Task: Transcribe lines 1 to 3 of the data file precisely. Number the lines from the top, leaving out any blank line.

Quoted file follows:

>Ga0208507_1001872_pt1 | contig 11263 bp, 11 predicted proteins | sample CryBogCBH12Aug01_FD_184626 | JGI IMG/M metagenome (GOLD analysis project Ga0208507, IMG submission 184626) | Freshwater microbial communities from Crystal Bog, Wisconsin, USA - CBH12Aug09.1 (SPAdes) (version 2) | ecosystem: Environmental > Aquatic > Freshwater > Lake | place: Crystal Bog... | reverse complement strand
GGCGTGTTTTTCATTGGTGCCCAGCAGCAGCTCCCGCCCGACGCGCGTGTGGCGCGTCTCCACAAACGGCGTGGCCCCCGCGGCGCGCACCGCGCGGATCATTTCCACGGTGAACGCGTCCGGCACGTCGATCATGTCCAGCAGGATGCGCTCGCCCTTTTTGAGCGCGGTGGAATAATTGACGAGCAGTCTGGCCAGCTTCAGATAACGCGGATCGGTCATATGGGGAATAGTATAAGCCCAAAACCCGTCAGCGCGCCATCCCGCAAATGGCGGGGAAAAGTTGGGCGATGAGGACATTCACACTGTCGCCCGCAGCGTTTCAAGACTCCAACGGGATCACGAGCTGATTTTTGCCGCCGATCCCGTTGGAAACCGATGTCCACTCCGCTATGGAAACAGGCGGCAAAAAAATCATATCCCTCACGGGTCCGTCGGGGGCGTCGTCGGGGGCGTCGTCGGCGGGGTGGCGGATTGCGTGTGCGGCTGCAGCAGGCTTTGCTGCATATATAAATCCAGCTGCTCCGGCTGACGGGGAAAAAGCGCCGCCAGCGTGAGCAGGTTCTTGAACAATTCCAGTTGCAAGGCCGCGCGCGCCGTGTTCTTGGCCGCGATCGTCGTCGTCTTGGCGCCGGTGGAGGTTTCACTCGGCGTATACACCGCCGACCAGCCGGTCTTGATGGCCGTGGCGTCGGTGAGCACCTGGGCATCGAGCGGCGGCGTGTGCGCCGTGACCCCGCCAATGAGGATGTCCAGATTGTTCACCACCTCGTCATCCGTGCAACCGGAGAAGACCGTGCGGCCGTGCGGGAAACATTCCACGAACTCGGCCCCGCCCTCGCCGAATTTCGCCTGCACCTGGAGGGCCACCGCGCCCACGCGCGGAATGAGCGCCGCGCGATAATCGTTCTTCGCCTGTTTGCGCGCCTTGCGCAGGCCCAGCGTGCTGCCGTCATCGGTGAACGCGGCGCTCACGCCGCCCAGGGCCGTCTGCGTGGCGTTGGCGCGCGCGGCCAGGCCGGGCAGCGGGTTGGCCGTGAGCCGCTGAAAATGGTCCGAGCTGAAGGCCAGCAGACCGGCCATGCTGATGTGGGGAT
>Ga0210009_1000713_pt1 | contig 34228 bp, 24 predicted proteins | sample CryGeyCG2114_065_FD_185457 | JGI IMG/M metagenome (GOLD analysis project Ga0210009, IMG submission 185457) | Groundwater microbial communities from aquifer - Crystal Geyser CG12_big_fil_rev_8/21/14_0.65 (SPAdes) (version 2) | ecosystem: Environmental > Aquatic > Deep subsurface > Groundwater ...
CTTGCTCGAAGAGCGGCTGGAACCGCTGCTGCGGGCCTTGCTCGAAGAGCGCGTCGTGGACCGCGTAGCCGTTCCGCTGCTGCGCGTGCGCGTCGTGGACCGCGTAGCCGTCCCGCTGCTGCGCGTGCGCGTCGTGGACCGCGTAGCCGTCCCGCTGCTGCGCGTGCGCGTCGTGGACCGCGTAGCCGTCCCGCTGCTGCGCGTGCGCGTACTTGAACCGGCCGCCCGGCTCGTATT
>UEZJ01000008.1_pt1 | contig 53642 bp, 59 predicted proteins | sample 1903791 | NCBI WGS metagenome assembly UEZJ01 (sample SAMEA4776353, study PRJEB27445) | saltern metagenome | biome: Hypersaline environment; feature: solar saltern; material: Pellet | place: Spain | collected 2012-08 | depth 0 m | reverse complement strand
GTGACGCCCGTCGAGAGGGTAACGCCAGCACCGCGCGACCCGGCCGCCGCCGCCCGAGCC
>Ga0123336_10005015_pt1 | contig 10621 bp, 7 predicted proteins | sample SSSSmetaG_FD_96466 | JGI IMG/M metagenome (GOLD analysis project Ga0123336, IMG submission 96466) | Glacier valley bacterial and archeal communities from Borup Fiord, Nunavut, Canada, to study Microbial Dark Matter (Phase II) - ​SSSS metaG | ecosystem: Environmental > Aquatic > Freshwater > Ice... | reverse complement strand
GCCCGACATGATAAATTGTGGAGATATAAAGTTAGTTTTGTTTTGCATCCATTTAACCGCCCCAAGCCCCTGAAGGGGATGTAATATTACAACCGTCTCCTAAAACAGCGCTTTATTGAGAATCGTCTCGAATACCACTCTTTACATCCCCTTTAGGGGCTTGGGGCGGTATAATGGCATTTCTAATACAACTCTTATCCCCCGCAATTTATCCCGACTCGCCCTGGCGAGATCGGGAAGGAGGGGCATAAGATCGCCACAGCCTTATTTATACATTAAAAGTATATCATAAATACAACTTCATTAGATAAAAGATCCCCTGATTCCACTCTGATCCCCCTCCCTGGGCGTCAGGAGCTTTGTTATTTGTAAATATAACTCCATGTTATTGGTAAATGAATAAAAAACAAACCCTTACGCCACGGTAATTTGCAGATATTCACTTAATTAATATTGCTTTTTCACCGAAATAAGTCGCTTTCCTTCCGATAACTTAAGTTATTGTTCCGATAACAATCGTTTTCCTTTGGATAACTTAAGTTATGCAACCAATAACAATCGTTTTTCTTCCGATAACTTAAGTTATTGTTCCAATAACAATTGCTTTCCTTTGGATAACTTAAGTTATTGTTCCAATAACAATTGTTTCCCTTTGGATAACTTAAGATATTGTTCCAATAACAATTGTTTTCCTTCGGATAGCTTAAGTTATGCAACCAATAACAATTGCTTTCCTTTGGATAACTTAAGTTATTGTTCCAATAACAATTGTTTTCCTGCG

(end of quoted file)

>Ga0208507_1001872_pt1 | contig 11263 bp, 11 predicted proteins | sample CryBogCBH12Aug01_FD_184626 | JGI IMG/M metagenome (GOLD analysis project Ga0208507, IMG submission 184626) | Freshwater microbial communities from Crystal Bog, Wisconsin, USA - CBH12Aug09.1 (SPAdes) (version 2) | ecosystem: Environmental > Aquatic > Freshwater > Lake | place: Crystal Bog... | reverse complement strand
GGCGTGTTTTTCATTGGTGCCCAGCAGCAGCTCCCGCCCGACGCGCGTGTGGCGCGTCTCCACAAACGGCGTGGCCCCCGCGGCGCGCACCGCGCGGATCATTTCCACGGTGAACGCGTCCGGCACGTCGATCATGTCCAGCAGGATGCGCTCGCCCTTTTTGAGCGCGGTGGAATAATTGACGAGCAGTCTGGCCAGCTTCAGATAACGCGGATCGGTCATATGGGGAATAGTATAAGCCCAAAACCCGTCAGCGCGCCATCCCGCAAATGGCGGGGAAAAGTTGGGCGATGAGGACATTCACACTGTCGCCCGCAGCGTTTCAAGACTCCAACGGGATCACGAGCTGATTTTTGCCGCCGATCCCGTTGGAAACCGATGTCCACTCCGCTATGGAAACAGGCGGCAAAAAAATCATATCCCTCACGGGTCCGTCGGGGGCGTCGTCGGGGGCGTCGTCGGCGGGGTGGCGGATTGCGTGTGCGGCTGCAGCAGGCTTTGCTGCATATATAAATCCAGCTGCTCCGGCTGACGGGGAAAAAGCGCCGCCAGCGTGAGCAGGTTCTTGAACAATTCCAGTTGCAAGGCCGCGCGCGCCGTGTTCTTGGCCGCGATCGTCGTCGTCTTGGCGCCGGTGGAGGTTTCACTCGGCGTATACACCGCCGACCAGCCGGTCTTGATGGCCGTGGCGTCGGTGAGCACCTGGGCATCGAGCGGCGGCGTGTGCGCCGTGACCCCGCCAATGAGGATGTCCAGATTGTTCACCACCTCGTCATCCGTGCAACCGGAGAAGACCGTGCGGCCGTGCGGGAAACATTCCACGAACTCGGCCCCGCCCTCGCCGAATTTCGCCTGCACCTGGAGGGCCACCGCGCCCACGCGCGGAATGAGCGCCGCGCGATAATCGTTCTTCGCCTGTTTGCGCGCCTTGCGCAGGCCCAGCGTGCTGCCGTCATCGGTGAACGCGGCGCTCACGCCGCCCAGGGCCGTCTGCGTGGCGTTGGCGCGCGCGGCCAGGCCGGGCAGCGGGTTGGCCGTGAGCCGCTGAAAATGGTCCGAGCTGAAGGCCAGCAGACCGGCCATGCTGATGTGGGGAT
>Ga0210009_1000713_pt1 | contig 34228 bp, 24 predicted proteins | sample CryGeyCG2114_065_FD_185457 | JGI IMG/M metagenome (GOLD analysis project Ga0210009, IMG submission 185457) | Groundwater microbial communities from aquifer - Crystal Geyser CG12_big_fil_rev_8/21/14_0.65 (SPAdes) (version 2) | ecosystem: Environmental > Aquatic > Deep subsurface > Groundwater ...